(The Hill) – Israeli Prime Minister Benjamin Netanyahu on Sunday claimed credit for inspiring caution on a nuclear deal with Iran through his address to Congress last week.
“After my speech to Congress, we heard over the weekend from the foreign ministers of a number of world powers that they are not compelled to reach a deal as soon as possible,” Netanyahu said Sunday before his weekly cabinet meeting, according to The Jerusalem Post. “I hope that these comments will be reflected in their actions.”
Netanyahu claimed victory after remarks made by Secretary of State John Kerry on Saturday. Kerry admitted he had no urgency on an Iran bargain given the U.S. “had to get the right deal.”
“We will continue to exercise every means to prevent the world’s greatest supporter of terror from gaining the ability to create a weapon that will endanger the world – a weapon that first and foremost will be directed at us,” Netanyahu said Sunday.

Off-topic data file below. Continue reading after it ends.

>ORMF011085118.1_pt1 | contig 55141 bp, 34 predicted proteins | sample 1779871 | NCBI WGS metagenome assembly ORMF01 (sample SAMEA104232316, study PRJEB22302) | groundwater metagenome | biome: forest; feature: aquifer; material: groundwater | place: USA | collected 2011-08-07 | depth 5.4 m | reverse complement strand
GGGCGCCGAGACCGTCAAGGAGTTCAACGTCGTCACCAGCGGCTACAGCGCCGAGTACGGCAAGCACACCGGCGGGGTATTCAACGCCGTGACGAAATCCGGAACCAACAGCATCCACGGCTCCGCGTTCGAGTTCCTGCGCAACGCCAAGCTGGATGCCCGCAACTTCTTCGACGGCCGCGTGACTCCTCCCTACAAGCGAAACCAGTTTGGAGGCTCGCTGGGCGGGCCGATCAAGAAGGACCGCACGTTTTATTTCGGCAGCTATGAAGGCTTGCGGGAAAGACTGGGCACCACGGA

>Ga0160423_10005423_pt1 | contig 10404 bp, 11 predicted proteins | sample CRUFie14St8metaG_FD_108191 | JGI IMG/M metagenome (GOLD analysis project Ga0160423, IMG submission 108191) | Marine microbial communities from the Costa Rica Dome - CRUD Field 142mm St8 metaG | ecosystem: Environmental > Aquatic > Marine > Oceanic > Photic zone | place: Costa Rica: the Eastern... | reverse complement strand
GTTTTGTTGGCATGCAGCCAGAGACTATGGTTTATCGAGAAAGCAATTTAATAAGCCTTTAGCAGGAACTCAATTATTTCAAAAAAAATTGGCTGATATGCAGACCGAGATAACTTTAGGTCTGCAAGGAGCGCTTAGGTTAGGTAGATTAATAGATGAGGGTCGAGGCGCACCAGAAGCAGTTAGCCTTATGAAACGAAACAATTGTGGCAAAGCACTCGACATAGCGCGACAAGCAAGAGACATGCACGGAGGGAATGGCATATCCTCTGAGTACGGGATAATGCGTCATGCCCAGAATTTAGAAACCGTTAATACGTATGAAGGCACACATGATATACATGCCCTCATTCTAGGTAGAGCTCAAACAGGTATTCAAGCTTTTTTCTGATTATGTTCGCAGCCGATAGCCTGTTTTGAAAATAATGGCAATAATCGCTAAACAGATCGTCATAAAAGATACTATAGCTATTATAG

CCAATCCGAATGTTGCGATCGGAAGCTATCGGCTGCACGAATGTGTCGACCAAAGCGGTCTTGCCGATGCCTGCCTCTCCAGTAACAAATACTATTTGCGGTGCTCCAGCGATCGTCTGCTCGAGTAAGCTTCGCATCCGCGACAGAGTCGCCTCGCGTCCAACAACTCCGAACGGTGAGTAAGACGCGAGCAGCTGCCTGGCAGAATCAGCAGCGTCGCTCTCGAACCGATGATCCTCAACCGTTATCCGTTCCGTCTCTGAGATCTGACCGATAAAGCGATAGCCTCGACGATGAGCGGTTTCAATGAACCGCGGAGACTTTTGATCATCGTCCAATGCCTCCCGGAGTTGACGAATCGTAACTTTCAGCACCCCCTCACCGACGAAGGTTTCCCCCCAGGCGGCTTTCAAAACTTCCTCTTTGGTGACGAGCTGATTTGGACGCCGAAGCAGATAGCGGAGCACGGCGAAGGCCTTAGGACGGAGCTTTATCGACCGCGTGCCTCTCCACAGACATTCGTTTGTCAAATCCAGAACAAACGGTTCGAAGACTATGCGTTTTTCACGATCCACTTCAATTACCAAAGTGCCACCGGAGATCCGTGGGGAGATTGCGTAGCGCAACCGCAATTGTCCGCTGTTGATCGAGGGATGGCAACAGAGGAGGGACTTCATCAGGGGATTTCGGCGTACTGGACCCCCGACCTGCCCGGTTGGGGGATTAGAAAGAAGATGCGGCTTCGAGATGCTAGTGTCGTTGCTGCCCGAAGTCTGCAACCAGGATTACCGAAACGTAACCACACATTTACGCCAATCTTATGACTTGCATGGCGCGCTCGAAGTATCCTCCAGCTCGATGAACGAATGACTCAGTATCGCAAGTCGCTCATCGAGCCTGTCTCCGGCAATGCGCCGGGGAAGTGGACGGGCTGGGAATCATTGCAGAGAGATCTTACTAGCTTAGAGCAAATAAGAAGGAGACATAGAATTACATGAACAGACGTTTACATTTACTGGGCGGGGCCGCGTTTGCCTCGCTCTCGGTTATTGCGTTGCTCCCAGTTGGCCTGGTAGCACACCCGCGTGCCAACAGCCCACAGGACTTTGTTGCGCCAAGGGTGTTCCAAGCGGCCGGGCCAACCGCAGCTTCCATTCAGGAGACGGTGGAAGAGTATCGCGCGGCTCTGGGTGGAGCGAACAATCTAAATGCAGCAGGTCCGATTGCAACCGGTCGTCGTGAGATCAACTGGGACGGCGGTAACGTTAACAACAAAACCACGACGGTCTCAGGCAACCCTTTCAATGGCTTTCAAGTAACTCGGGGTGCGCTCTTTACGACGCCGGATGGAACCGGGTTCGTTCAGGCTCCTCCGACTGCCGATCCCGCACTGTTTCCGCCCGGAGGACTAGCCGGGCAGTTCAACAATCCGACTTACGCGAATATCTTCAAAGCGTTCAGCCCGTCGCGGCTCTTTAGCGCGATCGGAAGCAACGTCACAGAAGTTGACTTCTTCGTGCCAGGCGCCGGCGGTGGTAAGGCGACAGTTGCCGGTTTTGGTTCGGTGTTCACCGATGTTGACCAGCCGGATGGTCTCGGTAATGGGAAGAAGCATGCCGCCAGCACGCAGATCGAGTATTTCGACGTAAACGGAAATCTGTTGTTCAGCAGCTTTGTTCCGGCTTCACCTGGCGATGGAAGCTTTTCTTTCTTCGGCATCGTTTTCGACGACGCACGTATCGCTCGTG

Netanyahu warned a joint session of Congress on Tuesday that President Obama’s current strategy with Tehran could create a “nuclear nightmare.” He added that it “would all but guarantee” Iran a large nuclear weapons stockpile.
Obama panned Netanyahu’s address as “nothing new” on Tuesday. The two leaders disagree on Iran’s trustworthiness at the bargaining table and the danger it presents.
The speech sharply divided lawmakers in Congress. Speaker John Boehner (R-Ohio) originally invited Netanyahu, drawing White House ire by not notifying the president first. Over 50 Democrats then boycotted the speech in protest of Boehner’s decision.
Negotiators from Iran and Britain, China, France, Russia, the U.S. and Germany must strike a tentative agreement by March 31, and a final one by July 1, under self-imposed deadlines.